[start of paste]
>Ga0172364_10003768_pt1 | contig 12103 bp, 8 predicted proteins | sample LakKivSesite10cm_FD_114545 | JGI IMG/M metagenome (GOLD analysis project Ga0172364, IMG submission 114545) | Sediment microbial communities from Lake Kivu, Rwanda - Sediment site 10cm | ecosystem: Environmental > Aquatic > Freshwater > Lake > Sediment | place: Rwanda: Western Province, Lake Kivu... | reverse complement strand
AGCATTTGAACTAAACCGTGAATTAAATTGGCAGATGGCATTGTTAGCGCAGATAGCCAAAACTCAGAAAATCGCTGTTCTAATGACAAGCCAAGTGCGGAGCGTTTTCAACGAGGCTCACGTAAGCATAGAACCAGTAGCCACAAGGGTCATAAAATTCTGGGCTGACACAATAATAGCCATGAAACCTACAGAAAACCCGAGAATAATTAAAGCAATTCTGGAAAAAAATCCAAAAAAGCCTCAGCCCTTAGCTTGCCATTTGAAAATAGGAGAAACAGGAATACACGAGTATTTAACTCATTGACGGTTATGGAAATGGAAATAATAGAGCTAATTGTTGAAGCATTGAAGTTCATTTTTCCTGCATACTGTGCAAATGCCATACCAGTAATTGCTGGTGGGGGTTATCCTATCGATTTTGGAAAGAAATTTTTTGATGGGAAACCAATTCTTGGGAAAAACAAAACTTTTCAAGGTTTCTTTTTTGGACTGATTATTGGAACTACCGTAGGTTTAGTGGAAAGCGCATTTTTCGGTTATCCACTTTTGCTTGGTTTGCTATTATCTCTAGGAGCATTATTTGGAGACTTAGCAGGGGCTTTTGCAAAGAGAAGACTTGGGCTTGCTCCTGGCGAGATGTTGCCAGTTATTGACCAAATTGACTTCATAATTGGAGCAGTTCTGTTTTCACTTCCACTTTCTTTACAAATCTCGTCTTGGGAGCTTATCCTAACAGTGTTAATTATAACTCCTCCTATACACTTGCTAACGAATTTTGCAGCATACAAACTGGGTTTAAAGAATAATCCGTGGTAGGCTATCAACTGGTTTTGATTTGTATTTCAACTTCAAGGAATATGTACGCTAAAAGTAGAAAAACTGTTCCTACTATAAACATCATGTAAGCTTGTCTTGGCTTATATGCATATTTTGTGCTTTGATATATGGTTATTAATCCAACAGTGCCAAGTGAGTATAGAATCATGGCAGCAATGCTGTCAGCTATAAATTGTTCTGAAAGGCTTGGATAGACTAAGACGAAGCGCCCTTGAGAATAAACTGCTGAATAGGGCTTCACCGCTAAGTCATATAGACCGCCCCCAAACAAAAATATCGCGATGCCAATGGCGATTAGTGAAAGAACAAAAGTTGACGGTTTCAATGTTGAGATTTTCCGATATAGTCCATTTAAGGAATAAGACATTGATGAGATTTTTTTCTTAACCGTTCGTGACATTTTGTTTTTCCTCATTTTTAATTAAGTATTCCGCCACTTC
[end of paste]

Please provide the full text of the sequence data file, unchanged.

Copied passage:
>Ga0172364_10003768_pt1 | contig 12103 bp, 8 predicted proteins | sample LakKivSesite10cm_FD_114545 | JGI IMG/M metagenome (GOLD analysis project Ga0172364, IMG submission 114545) | Sediment microbial communities from Lake Kivu, Rwanda - Sediment site 10cm | ecosystem: Environmental > Aquatic > Freshwater > Lake > Sediment | place: Rwanda: Western Province, Lake Kivu... | reverse complement strand
AGCATTTGAACTAAACCGTGAATTAAATTGGCAGATGGCATTGTTAGCGCAGATAGCCAAAACTCAGAAAATCGCTGTTCTAATGACAAGCCAAGTGCGGAGCGTTTTCAACGAGGCTCACGTAAGCATAGAACCAGTAGCCACAAGGGTCATAAAATTCTGGGCTGACACAATAATAGCCATGAAACCTACAGAAAACCCGAGAATAATTAAAGCAATTCTGGAAAAAAATCCAAAAAAGCCTCAGCCCTTAGCTTGCCATTTGAAAATAGGAGAAACAGGAATACACGAGTATTTAACTCATTGACGGTTATGGAAATGGAAATAATAGAGCTAATTGTTGAAGCATTGAAGTTCATTTTTCCTGCATACTGTGCAAATGCCATACCAGTAATTGCTGGTGGGGGTTATCCTATCGATTTTGGAAAGAAATTTTTTGATGGGAAACCAATTCTTGGGAAAAACAAAACTTTTCAAGGTTTCTTTTTTGGACTGATTATTGGAACTACCGTAGGTTTAGTGGAAAGCGCATTTTTCGGTTATCCACTTTTGCTTGGTTTGCTATTATCTCTAGGAGCATTATTTGGAGACTTAGCAGGGGCTTTTGCAAAGAGAAGACTTGGGCTTGCTCCTGGCGAGATGTTGCCAGTTATTGACCAAATTGACTTCATAATTGGAGCAGTTCTGTTTTCACTTCCACTTTCTTTACAAATCTCGTCTTGGGAGCTTATCCTAACAGTGTTAATTATAACTCCTCCTATACACTTGCTAACGAATTTTGCAGCATACAAACTGGGTTTAAAGAATAATCCGTGGTAGGCTATCAACTGGTTTTGATTTGTATTTCAACTTCAAGGAATATGTACGCTAAAAGTAGAAAAACTGTTCCTACTATAAACATCATGTAAGCTTGTCTTGGCTTATATGCATATTTTGTGCTTTGATATATGGTTATTAATCCAACAGTGCCAAGTGAGTATAGAATCATGGCAGCAATGCTGTCAGCTATAAATTGTTCTGAAAGGCTTGGATAGACTAAGACGAAGCGCCCTTGAGAATAAACTGCTGAATAGGGCTTCACCGCTAAGTCATATAGACCGCCCCCAAACAAAAATATCGCGATGCCAATGGCGATTAGTGAAAGAACAAAAGTTGACGGTTTCAATGTTGAGATTTTCCGATATAGTCCATTTAAGGAATAAGACATTGATGAGATTTTTTTCTTAACCGTTCGTGACATTTTGTTTTTCCTCATTTTTAATTAAGTATTCCGCCACTTC